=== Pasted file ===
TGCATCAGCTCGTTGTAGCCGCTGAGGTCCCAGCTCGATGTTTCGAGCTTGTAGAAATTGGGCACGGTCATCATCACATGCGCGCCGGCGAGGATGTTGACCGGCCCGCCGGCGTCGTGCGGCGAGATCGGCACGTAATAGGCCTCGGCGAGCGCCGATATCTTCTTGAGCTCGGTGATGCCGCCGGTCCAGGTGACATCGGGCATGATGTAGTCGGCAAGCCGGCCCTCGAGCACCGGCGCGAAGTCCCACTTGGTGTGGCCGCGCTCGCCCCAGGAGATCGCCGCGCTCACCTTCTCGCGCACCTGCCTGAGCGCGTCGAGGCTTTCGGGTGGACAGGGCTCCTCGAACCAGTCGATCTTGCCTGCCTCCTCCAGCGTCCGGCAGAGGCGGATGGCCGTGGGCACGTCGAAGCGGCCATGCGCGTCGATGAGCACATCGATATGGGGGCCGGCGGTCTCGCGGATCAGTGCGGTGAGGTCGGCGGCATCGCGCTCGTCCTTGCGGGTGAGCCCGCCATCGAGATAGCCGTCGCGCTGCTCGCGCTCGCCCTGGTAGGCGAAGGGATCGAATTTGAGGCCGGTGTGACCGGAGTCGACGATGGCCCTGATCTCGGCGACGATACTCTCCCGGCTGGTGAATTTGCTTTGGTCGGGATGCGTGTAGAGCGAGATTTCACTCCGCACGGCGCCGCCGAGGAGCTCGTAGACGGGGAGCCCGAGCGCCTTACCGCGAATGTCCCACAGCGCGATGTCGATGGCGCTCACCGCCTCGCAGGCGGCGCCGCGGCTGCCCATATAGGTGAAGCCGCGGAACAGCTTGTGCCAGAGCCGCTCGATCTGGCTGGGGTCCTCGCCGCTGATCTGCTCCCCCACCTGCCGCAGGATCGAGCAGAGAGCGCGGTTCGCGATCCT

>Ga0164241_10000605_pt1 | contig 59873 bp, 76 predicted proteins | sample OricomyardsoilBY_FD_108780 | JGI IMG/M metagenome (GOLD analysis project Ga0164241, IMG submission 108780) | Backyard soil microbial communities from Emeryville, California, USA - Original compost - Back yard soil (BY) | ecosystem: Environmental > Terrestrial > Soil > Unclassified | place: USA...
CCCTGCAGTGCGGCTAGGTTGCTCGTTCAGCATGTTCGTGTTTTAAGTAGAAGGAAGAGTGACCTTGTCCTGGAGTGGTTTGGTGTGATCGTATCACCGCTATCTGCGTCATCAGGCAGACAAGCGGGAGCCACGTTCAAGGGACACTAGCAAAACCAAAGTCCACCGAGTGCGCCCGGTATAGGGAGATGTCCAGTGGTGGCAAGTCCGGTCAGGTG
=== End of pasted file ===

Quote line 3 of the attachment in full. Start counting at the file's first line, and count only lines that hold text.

CCCTGCAGTGCGGCTAGGTTGCTCGTTCAGCATGTTCGTGTTTTAAGTAGAAGGAAGAGTGACCTTGTCCTGGAGTGGTTTGGTGTGATCGTATCACCGCTATCTGCGTCATCAGGCAGACAAGCGGGAGCCACGTTCAAGGGACACTAGCAAAACCAAAGTCCACCGAGTGCGCCCGGTATAGGGAGATGTCCAGTGGTGGCAAGTCCGGTCAGGTG